ON THOREAU’S ESSAY ON WALKING
(Rodrigo Peñaloza, Sep. 2015)
“Methinks it would be some advantage to philosophy if men were named merely in the gross, as they are known. It would be necessary only to know the genus and perhaps the race or variety, to know the individual. We are not prepared to believe that every private soldier in a Roman army had a name of his own, — because we have not supposed that he had a character of his own.” — Henry David Thoreau, Essay on Walking.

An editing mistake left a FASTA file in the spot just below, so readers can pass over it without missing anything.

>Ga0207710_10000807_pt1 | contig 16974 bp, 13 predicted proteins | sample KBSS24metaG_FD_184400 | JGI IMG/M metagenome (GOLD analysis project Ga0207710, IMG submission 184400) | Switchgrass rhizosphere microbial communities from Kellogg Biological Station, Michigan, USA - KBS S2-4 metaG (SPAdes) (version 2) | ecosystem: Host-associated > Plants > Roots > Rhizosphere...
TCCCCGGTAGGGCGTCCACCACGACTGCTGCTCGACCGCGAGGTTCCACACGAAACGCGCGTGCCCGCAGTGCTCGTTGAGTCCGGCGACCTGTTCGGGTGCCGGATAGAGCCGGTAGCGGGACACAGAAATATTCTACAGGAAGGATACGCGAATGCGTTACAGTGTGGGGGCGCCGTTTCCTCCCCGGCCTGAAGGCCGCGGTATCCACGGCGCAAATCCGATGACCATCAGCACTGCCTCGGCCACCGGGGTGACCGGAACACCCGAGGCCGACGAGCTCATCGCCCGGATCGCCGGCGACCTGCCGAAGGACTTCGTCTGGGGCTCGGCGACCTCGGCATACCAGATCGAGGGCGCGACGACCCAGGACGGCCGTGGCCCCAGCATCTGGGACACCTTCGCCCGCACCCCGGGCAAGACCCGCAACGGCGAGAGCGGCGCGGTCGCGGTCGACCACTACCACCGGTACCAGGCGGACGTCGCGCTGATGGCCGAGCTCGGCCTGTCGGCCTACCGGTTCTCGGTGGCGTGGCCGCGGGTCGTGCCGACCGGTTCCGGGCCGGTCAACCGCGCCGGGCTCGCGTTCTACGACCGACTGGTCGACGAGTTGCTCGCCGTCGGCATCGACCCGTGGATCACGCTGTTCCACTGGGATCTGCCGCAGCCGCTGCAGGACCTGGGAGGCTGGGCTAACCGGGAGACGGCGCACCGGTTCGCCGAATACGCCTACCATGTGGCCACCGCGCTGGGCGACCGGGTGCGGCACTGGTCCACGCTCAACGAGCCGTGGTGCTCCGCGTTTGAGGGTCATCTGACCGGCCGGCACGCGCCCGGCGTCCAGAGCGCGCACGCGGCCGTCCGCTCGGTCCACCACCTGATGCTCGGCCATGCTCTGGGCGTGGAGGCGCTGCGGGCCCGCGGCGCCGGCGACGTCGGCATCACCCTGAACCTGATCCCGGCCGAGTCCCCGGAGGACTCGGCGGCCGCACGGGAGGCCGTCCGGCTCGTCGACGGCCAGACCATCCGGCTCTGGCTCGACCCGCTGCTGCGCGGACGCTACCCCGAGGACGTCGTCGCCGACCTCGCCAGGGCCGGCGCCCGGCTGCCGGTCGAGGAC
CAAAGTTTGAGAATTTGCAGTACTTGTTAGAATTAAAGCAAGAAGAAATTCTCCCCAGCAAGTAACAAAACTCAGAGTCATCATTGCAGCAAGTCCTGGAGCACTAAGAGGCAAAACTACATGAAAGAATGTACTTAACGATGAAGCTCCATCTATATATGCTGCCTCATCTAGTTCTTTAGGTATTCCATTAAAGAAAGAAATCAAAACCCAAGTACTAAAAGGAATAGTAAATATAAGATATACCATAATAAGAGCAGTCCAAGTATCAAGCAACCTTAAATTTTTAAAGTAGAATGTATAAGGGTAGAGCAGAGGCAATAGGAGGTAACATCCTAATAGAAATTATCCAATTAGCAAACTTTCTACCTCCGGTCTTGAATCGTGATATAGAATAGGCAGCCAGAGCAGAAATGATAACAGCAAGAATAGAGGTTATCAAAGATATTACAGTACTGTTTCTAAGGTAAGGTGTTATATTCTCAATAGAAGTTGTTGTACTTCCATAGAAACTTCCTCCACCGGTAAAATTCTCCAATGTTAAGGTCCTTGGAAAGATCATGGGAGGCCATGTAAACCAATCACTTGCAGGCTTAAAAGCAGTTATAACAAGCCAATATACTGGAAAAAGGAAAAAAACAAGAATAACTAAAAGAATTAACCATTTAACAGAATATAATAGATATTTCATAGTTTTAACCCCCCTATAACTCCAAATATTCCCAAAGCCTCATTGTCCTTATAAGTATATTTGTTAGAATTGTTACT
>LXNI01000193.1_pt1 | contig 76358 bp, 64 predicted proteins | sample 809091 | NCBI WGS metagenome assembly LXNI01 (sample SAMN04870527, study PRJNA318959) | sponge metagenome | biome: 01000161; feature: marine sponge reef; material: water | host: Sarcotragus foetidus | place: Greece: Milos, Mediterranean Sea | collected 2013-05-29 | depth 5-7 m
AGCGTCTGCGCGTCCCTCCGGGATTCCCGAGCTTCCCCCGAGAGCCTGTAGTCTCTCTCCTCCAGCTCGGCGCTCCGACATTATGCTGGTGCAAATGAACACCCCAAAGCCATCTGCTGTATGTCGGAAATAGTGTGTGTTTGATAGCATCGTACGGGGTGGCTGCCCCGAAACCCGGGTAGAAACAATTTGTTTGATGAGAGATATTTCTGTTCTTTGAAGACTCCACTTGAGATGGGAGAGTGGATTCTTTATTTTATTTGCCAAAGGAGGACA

In his Essay on Walking, Thoreau makes an apology for the wilderness in a man’s character, his eagerness for the unknown and unsameness in all of us. What is it to take a walk in our neighborhood? What does it mean for a peregrine to ambulate to the Holy Land, erring without losing his intuition about the right direction? With this simple motto-questions, he dives into our search for new things and new worlds, just like the settlers who went westwards in the Americas into unknown wilderness only to make themselves better men than before. We have always been told that knowledge would free us. However, there is in ignorance something beautiful that will also free us. Freedom lies in knowledge as much as it does in ignorance. He corroborates it with the scientific fact that even minerals need their share of darkness to counterbalance the effect of daylight on their complexion. He also remembers that Greeks understood it likewise when they attributed order and beauty to the world. Let us face our ignorance, let us walk into the unknown cosmos within. What is the advantage in naming men in the gross, just like cows are collectively called herd? Maybe it is the only way to shake us up. He starts this advice with the expression “methinks”, as if he were a wild native American trying to speak English without realizing the differences between syntactical rôles of pronouns. It is a symbol of anything outside the sameness of urban society. That advice could not come from anyone’s mouth than a savage’s. A savage is born with no name. His name is conquered, it is given by what others see in him, by that aspect of his character that most impresses the eyes of his fellows. He will be named Intrepid if he is intrepid.